Apple's new iPad Air arrived later than we thought an iPad 5 would. Last summer, the jackpot question was, what will make the next Apple 10-inch iPad special? Now I know.
It's an amazing experience when little things in a product can make a huge difference in the human reaction. I recall watching a Top Gear episode in which Jeremy Clarkson described a few cars, a certain Ferrari model and, in another episode, an early McLaren 12C that just seemed to be missing something that was hard to define.
Some cars are able to telegraph a subliminal feeling of responsiveness, road feel and a human connection. Some other cars can have high performance, but feel sterile -- in an automotive sense. (I should add that McLaren later fixed the problem, hard to define as it was.)
Wait, There's no Weight
Apple has done something similar with the iPad Air. It feels like a completely new product. It's so different in its look and heft that I am tempted to believe that it's made by a different company, even though I know better. (For a complete reference, see Jeff Gamet's review of the iPad Air.)
Of course, that raises an important question. Was the delay worth it? On a table of specifications, I can look at the weights of various tablets, and they don't mean much -- except perhaps when put into perspective against a MacBook Air. But when I lift an iPad Air, it all comes home.
Left: iPad 3, Right: IPad Air
In order to achieve this trim down, Apple had to further lower the power consumption of the A7 SoC compared to previous generations so that the previous 11,666 mAh battery could be replaced by a smaller 8,820 mAh battery. And still maintain the 10 hour battery life. As Phil Schiller has said, innovation my ass!
For a company to take such time and pains to deliver such an astonishingly different feel while suffering the slings and arrows of the critical press takes great courage. It's a special attribute of Apple that the company cares about the man-machine experience so deeply that it is willing to take the time to produce a whole new tablet experience. Personally, I feel annoyed and dismayed when some critics say, "OK, it weighs a few ounces less. We waited how long for that?"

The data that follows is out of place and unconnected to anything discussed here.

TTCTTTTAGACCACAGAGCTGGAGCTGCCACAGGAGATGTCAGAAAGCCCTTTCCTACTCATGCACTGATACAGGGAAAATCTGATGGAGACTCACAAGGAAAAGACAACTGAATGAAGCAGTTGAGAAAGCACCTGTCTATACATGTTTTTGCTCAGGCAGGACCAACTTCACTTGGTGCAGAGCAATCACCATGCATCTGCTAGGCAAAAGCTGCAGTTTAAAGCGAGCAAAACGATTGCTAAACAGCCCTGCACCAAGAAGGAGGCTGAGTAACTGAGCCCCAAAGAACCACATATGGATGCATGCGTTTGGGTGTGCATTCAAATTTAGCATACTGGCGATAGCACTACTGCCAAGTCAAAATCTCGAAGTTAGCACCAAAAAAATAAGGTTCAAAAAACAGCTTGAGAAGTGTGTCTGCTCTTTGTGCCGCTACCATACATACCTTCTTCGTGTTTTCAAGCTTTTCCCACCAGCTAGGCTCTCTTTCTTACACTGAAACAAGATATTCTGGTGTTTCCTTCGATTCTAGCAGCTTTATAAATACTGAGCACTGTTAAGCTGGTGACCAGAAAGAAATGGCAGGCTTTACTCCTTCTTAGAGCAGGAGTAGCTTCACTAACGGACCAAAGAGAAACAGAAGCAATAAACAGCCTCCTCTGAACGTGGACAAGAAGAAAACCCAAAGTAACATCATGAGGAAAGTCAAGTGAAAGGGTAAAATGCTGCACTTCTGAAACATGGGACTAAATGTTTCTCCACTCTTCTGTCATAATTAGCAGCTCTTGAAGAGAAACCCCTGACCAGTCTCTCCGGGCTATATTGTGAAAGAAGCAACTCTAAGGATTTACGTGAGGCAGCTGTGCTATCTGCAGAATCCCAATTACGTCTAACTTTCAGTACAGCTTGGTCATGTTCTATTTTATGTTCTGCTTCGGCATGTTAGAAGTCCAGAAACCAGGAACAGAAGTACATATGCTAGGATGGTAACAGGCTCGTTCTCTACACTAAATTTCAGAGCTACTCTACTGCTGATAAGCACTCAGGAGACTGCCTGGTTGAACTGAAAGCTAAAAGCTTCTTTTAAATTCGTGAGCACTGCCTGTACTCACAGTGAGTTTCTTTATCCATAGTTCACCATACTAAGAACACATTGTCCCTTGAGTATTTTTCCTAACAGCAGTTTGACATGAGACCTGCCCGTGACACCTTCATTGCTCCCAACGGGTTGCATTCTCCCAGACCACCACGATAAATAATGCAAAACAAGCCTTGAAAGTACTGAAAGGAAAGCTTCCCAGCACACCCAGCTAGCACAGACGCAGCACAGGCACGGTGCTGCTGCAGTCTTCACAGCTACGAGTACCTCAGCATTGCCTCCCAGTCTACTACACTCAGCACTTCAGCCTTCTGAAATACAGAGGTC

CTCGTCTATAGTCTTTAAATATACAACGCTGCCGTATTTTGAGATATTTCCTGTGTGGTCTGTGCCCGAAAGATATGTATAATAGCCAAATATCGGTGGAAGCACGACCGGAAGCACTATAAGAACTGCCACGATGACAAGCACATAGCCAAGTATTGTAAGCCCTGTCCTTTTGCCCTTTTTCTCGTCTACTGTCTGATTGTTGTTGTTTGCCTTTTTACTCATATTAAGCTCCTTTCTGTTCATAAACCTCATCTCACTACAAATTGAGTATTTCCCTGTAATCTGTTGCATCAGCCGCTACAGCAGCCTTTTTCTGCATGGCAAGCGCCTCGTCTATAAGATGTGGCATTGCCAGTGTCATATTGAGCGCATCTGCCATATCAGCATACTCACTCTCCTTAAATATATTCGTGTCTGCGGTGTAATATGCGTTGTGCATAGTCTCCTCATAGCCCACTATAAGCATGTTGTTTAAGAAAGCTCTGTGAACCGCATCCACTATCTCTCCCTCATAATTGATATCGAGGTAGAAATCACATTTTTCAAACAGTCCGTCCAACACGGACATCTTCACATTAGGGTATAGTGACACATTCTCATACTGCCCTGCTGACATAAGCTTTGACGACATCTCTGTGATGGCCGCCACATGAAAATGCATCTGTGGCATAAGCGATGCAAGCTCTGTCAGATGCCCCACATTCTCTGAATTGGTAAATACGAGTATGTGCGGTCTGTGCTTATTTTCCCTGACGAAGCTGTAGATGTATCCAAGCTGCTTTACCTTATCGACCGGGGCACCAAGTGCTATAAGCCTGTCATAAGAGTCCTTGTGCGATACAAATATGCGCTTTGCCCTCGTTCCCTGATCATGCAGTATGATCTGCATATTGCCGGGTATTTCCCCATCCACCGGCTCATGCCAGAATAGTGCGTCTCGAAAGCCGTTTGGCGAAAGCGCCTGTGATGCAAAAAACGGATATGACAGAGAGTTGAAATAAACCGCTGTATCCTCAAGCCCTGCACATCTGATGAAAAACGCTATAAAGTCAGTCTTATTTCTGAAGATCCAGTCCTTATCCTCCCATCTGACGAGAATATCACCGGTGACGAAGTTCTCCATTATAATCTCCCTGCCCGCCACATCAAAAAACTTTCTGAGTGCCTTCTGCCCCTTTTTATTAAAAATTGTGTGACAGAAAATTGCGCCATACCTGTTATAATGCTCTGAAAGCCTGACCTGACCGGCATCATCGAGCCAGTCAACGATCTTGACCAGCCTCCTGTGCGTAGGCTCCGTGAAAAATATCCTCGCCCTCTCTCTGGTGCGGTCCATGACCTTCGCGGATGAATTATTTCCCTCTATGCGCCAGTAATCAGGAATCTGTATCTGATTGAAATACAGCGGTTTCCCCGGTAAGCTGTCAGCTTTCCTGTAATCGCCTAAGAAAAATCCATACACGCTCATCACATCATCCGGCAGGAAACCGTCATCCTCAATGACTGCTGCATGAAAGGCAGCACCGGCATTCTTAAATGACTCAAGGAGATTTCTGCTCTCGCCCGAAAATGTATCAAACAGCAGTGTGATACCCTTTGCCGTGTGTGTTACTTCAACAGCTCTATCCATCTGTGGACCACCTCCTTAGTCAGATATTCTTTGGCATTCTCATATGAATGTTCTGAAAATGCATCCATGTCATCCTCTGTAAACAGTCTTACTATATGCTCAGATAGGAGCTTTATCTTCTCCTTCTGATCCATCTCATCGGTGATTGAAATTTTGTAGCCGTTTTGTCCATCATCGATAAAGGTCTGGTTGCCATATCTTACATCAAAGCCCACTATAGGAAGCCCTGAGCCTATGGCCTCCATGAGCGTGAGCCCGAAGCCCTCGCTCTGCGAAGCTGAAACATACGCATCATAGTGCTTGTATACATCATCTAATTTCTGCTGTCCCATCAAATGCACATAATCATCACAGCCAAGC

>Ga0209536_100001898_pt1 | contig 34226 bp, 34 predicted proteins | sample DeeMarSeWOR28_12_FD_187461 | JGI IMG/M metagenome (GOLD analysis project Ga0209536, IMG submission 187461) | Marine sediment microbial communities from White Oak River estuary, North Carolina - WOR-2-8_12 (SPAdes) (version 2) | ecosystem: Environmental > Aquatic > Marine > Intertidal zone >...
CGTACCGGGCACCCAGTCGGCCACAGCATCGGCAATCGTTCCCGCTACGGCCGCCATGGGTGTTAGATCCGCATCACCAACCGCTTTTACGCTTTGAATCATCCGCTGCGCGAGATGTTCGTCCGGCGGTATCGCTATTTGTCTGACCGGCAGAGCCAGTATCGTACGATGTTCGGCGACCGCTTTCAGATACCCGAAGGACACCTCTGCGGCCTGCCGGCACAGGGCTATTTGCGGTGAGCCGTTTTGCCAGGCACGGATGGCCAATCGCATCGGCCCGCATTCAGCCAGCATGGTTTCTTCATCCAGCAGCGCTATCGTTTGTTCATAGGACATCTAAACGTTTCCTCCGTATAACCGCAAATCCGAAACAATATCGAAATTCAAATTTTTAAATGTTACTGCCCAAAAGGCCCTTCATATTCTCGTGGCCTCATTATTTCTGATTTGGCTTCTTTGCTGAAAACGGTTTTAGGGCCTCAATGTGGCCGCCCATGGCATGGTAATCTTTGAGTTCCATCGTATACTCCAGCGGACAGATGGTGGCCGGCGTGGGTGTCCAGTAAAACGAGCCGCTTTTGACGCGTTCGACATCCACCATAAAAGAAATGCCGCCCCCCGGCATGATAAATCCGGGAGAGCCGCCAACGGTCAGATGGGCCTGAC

That kind of comment is just a testimony to a fundamental lack of insight and sensitivity. That kind of person probably kicks kittens.
Once again, the width of the side bezel, 18 mm vs 10 mm, wouldn't seem to make much difference on paper, but it makes a huge difference when actually using the iPad Air. It's like the difference between a dinner steak knife from Walmart and a German Wüsthof steak knife. Take one look, and the difference is obvious. It's just better. Technology, care and insight were part of the design process.
Another factor to consider here is the essence of a tablet. Bezels are crutches. They are a symptom of limits to the manufacturing process. Bezels are something that gets in the way and distracts from the fundamental function of a tablet. Form, then, follows function, and to the extent that the bezel gets smaller, half the size, the tablet approaches its essence. When I look at an iPad Air, that's what I realize.
iPad Air on top. Image credit: Jeff Gamet
In just about everything I do on my iPad Air, it snaps. Slide to unlock is faster, pleasing. Launching apps takes abut half the time. Again, that's not important until I realize that I'm waiting for the app to launch on my wife's iPad 3 I'm talking about 3-4 seconds here for Kindle, iBooks or PCalc to load on a an iPad 3 versus 1-2 seconds on the iPad Air. When I no longer notice that I'm waiting for an app to launch, the experience changes. The difference is even more pronounced with Twitterrific.
The 64-bit SoC is an innovation that truly translates into a better user experience. That's why Apple went there. A Qualcomm executive was demoted for not understanding that.
Apple, unlike Amazon, stubbornly continues to believe that the essence of a modern tablet doesn't include a good audio experience with speakers. As the iPad gets thinner and thinner, good speakers are harder and harder to implement. Plus, defacing the edges of the display with speakers is not part of a great tablet experience.
All I know is that if headphones aren't handy, and you want to watch a quick video, even the two stereo speakers on the bottom of the Air don't provide great sound. In the end, the ultimate tablet experience is defined by Apple by virtue of the iPad Air design: use headphones.
The Sum of the Parts
The iPad Air, in several ways, moves closer to the essence of what a tablet should be. While other companies think about USB ports and keyboards, Apple thinks about how an iPad should, eventually, shimmer and float in midair, revealing its true essence as a 21st century tablet, a window into the Internet.
One can't size this up by looking at pictures or perusing specification charts, helpful as they are. Go into an Apple retail store this weekend and hold one in your hands. At that point, you'll realize that this iPad is not just, according to rumor nomenclature, an iPad 5. It's a completely new product with a new experience, and that's why Apple gave it a different name.
Time, patience, engineering, innovation, and technical wizardry have brought forth an iPad whose essence better approaches the tablet ideal. If you don't believe that, please don't be kicking any kittens.